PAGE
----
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Weekly Primer: Meet The New EPA Boss, Only Slightly Different From The Old EPA Boss

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July 12, 2018 6:27 p.m.

Andrew Wheeler, the former coal lobbyist and new acting EPA chief, introduced himself to agency rank-and-file by borrowing a line from former administrator Scott Pruitt about listening to their concerns. (We’ll see.) The term “coal lobbyist,” Wheeler added, “has been used by some people in a derogatory manner, but I am actually proud of the work I did.” Some of Pruitt’s anti-transparency steps appear to be on their way out, as are some of his loyal aides.

“Now it’s time to focus on helping Republicans in November,” said one of them, spokesperson Jahan Wilcox. He once told Atlantic reporter Elaina Plott: “You’re a piece of trash.”

Multiple investigations into Pruitt’s behavior continue.

Wilbur Ross continues to admit to new failures to divest from the certain stocks after claiming last year that he’d done just that.

An NRA lobbyist turned Interior Department official may have violated the Trump administration’s barely enforced ethics rules by participating in meetings on issues that he’d advocated for as a lobbyist just months earlier. Also, Interior Secretary Ryan Zinke’s socks probably violated the Hatch Act; the Office of Special Counsel has opened a case file.

The Trump administration reportedly threatened Ecuador and other nations over a World Health Organization breastfeeding resolution.

Federal Communications Commission Chairman Ajit Pai continues to ignore questions, and deadlines for answering those questions, from senators over whether his agency lied about a supposedly malicious a cyber attack against its public comment portal during the net neutrality debate.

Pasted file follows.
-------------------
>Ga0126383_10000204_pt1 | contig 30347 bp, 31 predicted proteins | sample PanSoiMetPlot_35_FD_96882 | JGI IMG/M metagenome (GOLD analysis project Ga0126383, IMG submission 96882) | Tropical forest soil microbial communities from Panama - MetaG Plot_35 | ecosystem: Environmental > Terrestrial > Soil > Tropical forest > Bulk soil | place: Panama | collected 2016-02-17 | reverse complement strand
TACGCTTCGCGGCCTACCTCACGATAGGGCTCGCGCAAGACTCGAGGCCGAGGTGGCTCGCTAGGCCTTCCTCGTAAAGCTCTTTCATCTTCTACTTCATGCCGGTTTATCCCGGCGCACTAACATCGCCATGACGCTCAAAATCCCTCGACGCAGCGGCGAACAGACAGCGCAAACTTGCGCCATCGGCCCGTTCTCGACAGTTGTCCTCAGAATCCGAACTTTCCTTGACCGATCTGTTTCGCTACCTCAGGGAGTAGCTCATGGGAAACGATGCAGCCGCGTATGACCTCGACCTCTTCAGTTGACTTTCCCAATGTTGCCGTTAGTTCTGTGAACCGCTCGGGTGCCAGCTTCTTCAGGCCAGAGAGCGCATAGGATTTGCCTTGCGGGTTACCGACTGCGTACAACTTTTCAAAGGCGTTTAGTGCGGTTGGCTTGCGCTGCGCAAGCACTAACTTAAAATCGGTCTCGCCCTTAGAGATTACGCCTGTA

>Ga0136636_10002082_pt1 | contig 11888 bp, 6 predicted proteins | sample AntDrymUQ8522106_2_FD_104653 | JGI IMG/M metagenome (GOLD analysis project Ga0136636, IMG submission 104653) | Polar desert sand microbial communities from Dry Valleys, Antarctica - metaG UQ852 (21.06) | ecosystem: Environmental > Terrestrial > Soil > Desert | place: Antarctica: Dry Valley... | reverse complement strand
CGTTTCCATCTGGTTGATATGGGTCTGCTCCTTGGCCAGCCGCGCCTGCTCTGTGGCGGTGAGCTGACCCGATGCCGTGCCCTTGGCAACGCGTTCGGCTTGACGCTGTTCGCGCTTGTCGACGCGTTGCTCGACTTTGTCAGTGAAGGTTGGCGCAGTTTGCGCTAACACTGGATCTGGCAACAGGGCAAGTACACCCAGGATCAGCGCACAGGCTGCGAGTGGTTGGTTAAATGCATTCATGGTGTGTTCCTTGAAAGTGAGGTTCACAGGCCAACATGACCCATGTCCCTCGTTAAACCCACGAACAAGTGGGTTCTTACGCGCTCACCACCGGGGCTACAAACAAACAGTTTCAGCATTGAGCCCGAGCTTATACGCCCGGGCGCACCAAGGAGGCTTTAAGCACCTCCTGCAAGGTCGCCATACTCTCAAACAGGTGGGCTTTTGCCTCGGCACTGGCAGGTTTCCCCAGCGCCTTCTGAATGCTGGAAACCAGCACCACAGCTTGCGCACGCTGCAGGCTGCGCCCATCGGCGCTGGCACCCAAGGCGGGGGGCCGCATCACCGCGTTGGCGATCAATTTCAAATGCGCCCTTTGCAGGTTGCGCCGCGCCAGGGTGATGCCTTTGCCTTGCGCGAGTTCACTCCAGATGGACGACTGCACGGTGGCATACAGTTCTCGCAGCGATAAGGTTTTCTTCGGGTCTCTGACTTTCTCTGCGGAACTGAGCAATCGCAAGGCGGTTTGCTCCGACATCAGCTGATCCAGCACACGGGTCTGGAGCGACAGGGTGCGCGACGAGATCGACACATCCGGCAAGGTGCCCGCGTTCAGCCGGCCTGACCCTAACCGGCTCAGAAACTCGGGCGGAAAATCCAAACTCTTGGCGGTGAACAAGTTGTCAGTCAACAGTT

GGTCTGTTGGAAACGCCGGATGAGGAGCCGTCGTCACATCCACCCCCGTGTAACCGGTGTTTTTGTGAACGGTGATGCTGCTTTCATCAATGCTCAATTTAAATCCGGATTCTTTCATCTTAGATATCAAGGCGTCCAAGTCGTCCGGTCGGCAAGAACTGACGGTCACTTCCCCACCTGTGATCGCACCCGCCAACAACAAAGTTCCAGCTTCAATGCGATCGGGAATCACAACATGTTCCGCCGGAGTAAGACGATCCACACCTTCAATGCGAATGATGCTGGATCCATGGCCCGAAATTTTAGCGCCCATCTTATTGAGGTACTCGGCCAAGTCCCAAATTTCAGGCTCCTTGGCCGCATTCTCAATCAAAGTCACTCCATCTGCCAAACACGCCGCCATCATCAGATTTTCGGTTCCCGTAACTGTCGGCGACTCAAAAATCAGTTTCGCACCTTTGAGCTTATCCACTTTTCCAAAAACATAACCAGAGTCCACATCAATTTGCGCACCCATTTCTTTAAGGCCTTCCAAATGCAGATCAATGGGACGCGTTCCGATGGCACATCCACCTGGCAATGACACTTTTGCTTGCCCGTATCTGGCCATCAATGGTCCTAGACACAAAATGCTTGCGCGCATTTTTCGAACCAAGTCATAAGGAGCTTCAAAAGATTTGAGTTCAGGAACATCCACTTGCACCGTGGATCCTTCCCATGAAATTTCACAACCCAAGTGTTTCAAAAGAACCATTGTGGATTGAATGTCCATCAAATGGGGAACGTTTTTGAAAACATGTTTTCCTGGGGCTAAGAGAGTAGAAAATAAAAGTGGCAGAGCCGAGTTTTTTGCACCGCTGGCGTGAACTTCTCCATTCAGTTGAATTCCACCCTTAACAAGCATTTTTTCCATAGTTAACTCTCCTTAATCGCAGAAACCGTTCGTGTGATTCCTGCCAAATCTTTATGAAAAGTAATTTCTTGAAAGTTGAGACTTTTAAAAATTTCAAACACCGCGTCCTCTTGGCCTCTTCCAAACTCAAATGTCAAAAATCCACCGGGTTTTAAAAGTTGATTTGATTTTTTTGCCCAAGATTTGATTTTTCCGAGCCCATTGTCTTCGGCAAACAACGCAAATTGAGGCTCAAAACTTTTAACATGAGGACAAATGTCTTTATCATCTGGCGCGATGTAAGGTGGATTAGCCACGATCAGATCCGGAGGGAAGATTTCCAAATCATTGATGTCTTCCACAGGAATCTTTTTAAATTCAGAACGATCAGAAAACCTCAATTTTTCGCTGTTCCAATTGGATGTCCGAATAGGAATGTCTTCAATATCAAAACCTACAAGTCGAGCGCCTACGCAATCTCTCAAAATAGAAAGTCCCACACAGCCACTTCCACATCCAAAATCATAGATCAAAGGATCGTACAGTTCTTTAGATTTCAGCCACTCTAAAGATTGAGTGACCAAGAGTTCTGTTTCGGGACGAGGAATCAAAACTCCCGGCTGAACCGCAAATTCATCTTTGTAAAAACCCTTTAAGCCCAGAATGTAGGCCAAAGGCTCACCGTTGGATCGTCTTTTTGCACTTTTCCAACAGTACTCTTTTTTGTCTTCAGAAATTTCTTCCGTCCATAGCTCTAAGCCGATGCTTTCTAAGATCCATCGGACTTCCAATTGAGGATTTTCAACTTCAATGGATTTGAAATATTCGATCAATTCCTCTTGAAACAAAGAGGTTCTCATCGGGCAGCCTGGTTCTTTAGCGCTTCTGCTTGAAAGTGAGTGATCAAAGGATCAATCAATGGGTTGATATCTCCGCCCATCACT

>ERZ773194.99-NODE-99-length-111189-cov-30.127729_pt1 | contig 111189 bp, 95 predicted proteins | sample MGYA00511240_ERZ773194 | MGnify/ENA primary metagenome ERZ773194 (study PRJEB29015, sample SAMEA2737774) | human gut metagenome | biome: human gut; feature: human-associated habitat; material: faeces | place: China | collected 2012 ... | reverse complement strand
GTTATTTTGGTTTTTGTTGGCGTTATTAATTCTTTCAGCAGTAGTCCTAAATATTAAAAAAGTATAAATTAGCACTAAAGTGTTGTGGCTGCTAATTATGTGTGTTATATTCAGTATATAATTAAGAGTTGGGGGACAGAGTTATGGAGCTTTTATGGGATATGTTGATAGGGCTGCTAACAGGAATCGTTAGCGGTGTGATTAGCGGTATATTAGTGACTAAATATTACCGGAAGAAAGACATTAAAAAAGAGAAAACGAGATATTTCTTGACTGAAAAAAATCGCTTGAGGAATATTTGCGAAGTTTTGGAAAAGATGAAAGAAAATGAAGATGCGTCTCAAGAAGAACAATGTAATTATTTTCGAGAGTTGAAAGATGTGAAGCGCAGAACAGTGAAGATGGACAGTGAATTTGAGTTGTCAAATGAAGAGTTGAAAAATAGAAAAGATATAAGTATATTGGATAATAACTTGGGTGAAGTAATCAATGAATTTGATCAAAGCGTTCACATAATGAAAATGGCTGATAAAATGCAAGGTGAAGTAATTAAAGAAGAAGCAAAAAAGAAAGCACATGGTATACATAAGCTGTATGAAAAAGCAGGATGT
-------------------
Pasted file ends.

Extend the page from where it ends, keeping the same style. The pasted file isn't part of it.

The Border Patrol agent who, for some reason, grilled a New York Times reporter about her travel habits and relationship with a Senate staffer, is now himself reportedly the subject of a DHS inspector general probe.

Speaking of inspectors general: The acting secretary of the Department of Veterans Affairs — that most contested position — faced bipartisan condemnation after telling the department’s IG, “I am your immediate supervisor. You are directed to act accordingly.”

With an executive order, and following a Supreme Court ruling, President Trump changed the procedure for naming nearly 2,000 administrative law judges: They’ll now be appointed by individual agencies — and thus subject to ideological and corporate influences — rather than drawn from a central pool of applicants assessed by the Office of Personnel Management.

The government claimed Thursday that it had complied with a court order by reuniting 57 children under five years old with their parents, from whom they’d been separated at the border as a result of Trump administration policy. Except 103 children under five were initially covered by the ACLU’s lawsuit against the government over family separation.

U.S. Citizenship and Immigration Services, seen more as a bureaucratic agency than a law-enforcement one, will now issue vastly more “notices to appear [in immigration court]” having essentially been deputized to do what’s traditionally been Immigration and Customs Enforcement’s job. Expect more students and guest workers to be placed into deportation proceedings.

Finally, border agents have begun implementing Attorney General Jeff Sessions’ ruling that domestic and gang violence are not valid grounds to seek asylum.

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